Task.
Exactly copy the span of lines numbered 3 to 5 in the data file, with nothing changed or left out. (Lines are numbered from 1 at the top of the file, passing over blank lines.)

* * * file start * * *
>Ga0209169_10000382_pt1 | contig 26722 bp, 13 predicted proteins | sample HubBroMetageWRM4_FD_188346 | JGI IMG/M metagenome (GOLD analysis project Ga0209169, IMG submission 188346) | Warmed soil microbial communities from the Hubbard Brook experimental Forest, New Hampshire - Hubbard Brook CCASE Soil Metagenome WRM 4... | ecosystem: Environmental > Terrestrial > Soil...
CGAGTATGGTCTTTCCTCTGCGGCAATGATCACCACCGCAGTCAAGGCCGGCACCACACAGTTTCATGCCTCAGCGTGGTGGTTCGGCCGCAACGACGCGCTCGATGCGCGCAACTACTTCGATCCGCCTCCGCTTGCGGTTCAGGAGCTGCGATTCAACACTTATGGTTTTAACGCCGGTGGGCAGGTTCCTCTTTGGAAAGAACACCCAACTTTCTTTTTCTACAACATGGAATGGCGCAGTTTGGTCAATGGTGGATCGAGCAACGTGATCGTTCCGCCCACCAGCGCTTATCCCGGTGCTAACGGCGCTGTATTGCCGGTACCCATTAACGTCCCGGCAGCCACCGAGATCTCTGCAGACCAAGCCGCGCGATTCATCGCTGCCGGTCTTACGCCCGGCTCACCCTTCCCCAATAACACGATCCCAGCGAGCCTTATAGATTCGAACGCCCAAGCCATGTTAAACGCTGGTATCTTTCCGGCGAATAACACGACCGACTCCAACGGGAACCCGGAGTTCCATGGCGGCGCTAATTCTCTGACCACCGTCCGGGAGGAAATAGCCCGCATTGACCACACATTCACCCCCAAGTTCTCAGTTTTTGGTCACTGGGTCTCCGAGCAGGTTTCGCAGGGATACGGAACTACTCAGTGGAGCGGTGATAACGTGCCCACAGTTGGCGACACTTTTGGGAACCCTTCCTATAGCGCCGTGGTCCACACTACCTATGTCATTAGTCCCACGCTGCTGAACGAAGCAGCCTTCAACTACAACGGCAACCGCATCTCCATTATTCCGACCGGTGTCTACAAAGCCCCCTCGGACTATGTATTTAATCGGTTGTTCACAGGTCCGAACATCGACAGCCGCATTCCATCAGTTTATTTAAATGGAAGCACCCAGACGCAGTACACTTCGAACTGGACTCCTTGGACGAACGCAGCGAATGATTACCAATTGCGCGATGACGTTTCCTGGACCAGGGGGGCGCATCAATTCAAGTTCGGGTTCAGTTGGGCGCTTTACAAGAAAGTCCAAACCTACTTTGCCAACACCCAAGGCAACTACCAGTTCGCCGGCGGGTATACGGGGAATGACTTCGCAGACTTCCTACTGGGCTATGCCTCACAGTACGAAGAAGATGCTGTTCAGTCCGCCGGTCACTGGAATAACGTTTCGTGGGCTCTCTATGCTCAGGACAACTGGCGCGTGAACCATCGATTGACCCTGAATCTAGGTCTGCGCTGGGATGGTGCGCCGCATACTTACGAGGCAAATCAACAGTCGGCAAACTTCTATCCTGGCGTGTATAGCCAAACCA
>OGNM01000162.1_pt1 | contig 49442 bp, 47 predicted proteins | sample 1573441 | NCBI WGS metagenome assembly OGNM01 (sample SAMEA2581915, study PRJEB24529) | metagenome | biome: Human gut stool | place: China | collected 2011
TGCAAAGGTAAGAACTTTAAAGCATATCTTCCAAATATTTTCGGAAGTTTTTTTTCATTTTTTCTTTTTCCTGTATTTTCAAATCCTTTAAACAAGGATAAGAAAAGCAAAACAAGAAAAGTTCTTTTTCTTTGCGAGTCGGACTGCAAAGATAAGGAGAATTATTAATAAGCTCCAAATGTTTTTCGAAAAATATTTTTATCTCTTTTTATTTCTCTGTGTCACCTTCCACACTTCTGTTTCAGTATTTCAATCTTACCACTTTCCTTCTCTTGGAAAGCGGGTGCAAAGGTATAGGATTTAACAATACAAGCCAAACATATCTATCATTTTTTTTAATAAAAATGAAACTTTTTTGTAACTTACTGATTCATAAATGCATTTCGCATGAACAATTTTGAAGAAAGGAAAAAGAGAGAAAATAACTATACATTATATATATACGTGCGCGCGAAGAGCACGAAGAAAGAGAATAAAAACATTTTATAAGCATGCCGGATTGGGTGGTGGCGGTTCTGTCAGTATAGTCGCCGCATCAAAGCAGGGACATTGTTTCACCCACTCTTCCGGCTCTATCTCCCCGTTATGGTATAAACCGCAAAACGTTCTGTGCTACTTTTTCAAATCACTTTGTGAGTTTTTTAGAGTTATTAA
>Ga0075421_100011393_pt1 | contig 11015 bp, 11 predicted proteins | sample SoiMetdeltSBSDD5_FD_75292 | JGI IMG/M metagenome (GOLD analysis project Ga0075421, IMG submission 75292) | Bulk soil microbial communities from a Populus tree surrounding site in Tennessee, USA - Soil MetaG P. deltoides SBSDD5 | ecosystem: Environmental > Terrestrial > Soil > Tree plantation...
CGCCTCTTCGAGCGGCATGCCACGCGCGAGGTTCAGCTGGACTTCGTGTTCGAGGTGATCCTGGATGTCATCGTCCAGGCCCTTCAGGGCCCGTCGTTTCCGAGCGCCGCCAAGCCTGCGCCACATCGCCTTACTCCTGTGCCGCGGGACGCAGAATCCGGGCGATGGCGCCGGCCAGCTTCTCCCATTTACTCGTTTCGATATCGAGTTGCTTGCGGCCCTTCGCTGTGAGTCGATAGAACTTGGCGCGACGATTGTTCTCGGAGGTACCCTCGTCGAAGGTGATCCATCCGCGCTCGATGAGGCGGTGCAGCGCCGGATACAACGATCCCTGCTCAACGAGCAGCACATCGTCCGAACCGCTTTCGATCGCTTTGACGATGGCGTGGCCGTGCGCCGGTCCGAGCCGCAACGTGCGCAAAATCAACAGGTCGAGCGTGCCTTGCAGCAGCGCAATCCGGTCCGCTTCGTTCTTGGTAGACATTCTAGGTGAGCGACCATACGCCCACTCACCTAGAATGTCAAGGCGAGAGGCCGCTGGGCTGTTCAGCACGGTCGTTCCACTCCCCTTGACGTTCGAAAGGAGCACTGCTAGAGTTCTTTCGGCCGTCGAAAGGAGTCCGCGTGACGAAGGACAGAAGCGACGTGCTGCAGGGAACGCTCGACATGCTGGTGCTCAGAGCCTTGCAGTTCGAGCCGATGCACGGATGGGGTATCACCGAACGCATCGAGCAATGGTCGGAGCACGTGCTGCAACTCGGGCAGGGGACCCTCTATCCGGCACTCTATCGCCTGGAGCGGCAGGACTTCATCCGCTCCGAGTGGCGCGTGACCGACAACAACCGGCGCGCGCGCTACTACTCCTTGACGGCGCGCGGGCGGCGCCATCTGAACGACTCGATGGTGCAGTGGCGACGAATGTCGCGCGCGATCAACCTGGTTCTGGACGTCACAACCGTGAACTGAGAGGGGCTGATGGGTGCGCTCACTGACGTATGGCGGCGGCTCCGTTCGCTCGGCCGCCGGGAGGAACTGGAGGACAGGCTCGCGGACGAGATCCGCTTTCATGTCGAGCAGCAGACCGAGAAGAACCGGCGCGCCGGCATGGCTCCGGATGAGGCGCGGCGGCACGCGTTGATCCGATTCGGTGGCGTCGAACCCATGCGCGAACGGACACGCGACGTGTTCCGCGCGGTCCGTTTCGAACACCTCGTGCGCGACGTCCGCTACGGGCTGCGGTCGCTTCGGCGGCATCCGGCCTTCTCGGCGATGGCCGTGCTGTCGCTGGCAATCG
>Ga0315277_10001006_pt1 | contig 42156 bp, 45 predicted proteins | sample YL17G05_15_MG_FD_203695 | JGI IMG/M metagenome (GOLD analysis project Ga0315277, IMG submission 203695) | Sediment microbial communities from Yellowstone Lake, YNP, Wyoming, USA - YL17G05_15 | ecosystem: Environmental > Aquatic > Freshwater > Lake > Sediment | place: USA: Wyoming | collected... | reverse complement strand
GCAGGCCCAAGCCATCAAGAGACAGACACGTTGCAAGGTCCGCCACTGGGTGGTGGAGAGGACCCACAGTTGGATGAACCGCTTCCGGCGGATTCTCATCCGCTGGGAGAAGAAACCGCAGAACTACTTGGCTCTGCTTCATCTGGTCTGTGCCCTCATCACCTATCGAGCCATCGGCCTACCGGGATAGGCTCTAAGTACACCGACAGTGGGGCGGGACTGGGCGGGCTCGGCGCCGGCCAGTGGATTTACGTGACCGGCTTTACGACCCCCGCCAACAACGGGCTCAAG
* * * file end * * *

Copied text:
>OGNM01000162.1_pt1 | contig 49442 bp, 47 predicted proteins | sample 1573441 | NCBI WGS metagenome assembly OGNM01 (sample SAMEA2581915, study PRJEB24529) | metagenome | biome: Human gut stool | place: China | collected 2011
TGCAAAGGTAAGAACTTTAAAGCATATCTTCCAAATATTTTCGGAAGTTTTTTTTCATTTTTTCTTTTTCCTGTATTTTCAAATCCTTTAAACAAGGATAAGAAAAGCAAAACAAGAAAAGTTCTTTTTCTTTGCGAGTCGGACTGCAAAGATAAGGAGAATTATTAATAAGCTCCAAATGTTTTTCGAAAAATATTTTTATCTCTTTTTATTTCTCTGTGTCACCTTCCACACTTCTGTTTCAGTATTTCAATCTTACCACTTTCCTTCTCTTGGAAAGCGGGTGCAAAGGTATAGGATTTAACAATACAAGCCAAACATATCTATCATTTTTTTTAATAAAAATGAAACTTTTTTGTAACTTACTGATTCATAAATGCATTTCGCATGAACAATTTTGAAGAAAGGAAAAAGAGAGAAAATAACTATACATTATATATATACGTGCGCGCGAAGAGCACGAAGAAAGAGAATAAAAACATTTTATAAGCATGCCGGATTGGGTGGTGGCGGTTCTGTCAGTATAGTCGCCGCATCAAAGCAGGGACATTGTTTCACCCACTCTTCCGGCTCTATCTCCCCGTTATGGTATAAACCGCAAAACGTTCTGTGCTACTTTTTCAAATCACTTTGTGAGTTTTTTAGAGTTATTAA
>Ga0075421_100011393_pt1 | contig 11015 bp, 11 predicted proteins | sample SoiMetdeltSBSDD5_FD_75292 | JGI IMG/M metagenome (GOLD analysis project Ga0075421, IMG submission 75292) | Bulk soil microbial communities from a Populus tree surrounding site in Tennessee, USA - Soil MetaG P. deltoides SBSDD5 | ecosystem: Environmental > Terrestrial > Soil > Tree plantation...